Defence Honours & Awards is a Defence People Group website
Following the Defence Honours and Awards Appeals Tribunal report into recognition for Lieutenant Basil Billett, the Australian Army concluded that six other members of Sparrow Force should also receive recognition of their actions in Timor from 19 to 22 February 1942.
The Defence Honours and Awards Appeals Tribunal found the nomination of Lieutenant Billett submitted by Commanding Officer Lieutenant Colonel (later Sir) William Leggatt in 1943, had not been actioned due to a failure in administrative process.
The Tribunal recommended that Defence review the cases of the other servicemen nominated by Lieutenant Colonel Leggatt. The Army review of these cases determined that they too should be recommended to receive honours for which they were originally nominated in 1943.
The servicemen being recognised are listed below.
Captain Maddern led an attack, clearing the enemy off a ridge and overcoming the enemy resistance on the flank, following the death of the Company Commander and Second-in-Command. CAPT Maddern showed extreme coolness and courage under heavy enemy fire.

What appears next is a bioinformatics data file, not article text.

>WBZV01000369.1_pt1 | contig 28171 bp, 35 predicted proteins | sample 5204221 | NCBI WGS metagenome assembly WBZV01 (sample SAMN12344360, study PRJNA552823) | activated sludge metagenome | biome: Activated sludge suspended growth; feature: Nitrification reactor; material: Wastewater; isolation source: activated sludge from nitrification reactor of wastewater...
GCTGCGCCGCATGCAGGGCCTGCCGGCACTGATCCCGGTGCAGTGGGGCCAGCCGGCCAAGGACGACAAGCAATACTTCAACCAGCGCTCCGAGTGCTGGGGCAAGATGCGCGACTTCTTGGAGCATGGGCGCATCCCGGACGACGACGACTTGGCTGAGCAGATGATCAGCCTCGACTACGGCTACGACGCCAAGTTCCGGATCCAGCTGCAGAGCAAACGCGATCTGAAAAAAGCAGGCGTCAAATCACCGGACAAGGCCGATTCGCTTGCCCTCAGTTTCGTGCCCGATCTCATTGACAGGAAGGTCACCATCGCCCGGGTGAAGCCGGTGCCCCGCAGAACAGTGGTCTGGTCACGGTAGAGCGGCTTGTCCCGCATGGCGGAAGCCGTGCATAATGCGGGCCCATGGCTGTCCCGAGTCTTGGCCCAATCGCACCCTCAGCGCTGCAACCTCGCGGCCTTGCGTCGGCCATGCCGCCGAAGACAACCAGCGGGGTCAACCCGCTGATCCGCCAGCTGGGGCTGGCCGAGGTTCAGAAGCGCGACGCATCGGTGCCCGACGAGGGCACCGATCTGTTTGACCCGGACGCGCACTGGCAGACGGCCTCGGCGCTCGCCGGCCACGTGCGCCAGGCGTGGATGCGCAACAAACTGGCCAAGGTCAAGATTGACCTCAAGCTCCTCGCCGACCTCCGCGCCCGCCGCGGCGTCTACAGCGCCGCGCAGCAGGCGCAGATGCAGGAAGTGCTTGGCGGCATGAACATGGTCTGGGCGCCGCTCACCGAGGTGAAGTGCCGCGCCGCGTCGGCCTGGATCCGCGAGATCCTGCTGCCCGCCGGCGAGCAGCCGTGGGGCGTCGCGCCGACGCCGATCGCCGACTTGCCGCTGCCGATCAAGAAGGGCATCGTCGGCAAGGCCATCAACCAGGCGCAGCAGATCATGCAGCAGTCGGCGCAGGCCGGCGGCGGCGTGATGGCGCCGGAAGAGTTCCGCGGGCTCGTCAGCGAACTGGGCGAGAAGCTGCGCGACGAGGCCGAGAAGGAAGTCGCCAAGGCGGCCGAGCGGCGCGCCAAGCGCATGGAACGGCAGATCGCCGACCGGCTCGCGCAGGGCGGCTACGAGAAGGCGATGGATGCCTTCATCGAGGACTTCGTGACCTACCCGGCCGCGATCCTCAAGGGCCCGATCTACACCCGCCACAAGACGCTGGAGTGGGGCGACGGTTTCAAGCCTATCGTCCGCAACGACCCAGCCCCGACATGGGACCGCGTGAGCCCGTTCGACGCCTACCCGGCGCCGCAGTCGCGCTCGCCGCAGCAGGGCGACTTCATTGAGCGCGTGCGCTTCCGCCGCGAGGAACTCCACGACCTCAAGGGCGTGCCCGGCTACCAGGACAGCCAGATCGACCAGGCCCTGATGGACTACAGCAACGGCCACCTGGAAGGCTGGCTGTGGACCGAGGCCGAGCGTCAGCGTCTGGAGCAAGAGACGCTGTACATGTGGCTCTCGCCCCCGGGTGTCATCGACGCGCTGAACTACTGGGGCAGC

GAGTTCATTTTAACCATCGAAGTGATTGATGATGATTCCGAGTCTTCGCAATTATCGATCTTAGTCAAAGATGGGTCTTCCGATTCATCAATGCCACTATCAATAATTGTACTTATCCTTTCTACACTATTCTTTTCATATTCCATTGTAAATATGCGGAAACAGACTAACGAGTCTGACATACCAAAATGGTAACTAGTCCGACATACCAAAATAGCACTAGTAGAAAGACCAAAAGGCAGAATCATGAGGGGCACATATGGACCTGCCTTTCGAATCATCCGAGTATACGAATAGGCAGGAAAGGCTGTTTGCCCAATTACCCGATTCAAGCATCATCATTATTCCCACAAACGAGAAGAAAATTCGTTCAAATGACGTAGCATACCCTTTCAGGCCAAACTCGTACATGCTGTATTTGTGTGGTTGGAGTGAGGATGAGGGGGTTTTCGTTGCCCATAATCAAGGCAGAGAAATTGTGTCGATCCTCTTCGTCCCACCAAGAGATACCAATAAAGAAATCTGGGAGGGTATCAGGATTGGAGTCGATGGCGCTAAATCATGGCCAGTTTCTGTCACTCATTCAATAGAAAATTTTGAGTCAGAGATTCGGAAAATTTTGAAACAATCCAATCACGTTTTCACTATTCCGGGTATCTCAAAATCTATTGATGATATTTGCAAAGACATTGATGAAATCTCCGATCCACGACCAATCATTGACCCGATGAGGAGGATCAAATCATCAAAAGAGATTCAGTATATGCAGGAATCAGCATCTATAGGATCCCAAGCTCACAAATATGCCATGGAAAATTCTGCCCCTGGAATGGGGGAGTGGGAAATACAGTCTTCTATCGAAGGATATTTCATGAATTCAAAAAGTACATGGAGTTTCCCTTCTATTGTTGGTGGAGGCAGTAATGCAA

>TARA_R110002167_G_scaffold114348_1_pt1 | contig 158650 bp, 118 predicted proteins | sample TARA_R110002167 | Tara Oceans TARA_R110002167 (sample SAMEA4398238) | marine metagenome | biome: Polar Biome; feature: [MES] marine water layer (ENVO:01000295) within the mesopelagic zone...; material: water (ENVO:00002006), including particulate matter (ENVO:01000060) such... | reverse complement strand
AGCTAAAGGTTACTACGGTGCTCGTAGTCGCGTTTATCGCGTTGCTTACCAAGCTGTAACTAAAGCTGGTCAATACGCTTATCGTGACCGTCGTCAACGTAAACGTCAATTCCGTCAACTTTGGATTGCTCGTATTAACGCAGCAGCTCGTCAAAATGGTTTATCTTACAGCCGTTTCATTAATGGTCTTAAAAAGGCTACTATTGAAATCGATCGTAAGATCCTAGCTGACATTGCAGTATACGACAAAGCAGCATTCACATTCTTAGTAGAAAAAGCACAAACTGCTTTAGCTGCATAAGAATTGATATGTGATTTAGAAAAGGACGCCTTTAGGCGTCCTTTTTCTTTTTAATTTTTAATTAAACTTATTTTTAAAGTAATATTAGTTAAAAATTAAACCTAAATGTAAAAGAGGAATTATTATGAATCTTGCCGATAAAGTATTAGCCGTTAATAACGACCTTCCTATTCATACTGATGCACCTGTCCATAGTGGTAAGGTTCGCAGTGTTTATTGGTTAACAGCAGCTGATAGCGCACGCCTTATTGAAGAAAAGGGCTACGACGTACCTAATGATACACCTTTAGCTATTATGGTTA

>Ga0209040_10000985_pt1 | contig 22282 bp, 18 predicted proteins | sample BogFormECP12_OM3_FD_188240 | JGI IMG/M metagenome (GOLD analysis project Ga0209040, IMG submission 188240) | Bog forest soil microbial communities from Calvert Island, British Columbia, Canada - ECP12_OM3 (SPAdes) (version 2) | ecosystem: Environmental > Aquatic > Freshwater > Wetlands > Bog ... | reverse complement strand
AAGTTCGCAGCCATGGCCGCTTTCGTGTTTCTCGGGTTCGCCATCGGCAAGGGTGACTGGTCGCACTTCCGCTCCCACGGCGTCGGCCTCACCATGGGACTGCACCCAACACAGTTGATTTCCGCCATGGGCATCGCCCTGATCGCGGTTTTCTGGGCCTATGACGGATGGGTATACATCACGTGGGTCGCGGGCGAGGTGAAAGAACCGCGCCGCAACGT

Lieutenant Williams led his platoon in attacks alternating from one flank to the other of the enemy position, which resulted in driving them back. LT Williams then contacted Officer Commanding B Company and co-operated in a general attack with his platoon. His leadership had a very material effect on the battle.
Corporal James Armstrong showed an utter disregard of personal safety and enabled a vital position to be secured. Corporal Armstrong has also been recommended for a Commendation for Gallantry following his escape from a Japanese Prisoner of War camp, subsequent recapture and execution in June 1943, when he was aged just 24 years old. Read more about Corporal Armstrong’s Commendation for Gallantry here.
Switchboard operator Lance Corporal Harold Bailey remained at his post while under heavy shelling and showed extreme efficiency, courage and devotion to duty which enhanced the morale of all troops with whom he came in contact.
Signalman Robert Frazer was a motor cycle dispatch rider who volunteered to ride to the battle in order to bring information to headquarters. He did this through heavy enemy fire, in the face of many difficulties and with a disregard for personal safety.
Private John Powell was another motor cycle rider who displayed courage and devotion to duty riding through enemy patrols to deliver messages. PTE Powell requested to be allowed to continue on duty after being wounded through the shin.
The next of kin of these servicemen are encouraged to register with the Department of Defence to receive the honour on the servicemen’s behalf by writing to firstname.lastname@example.org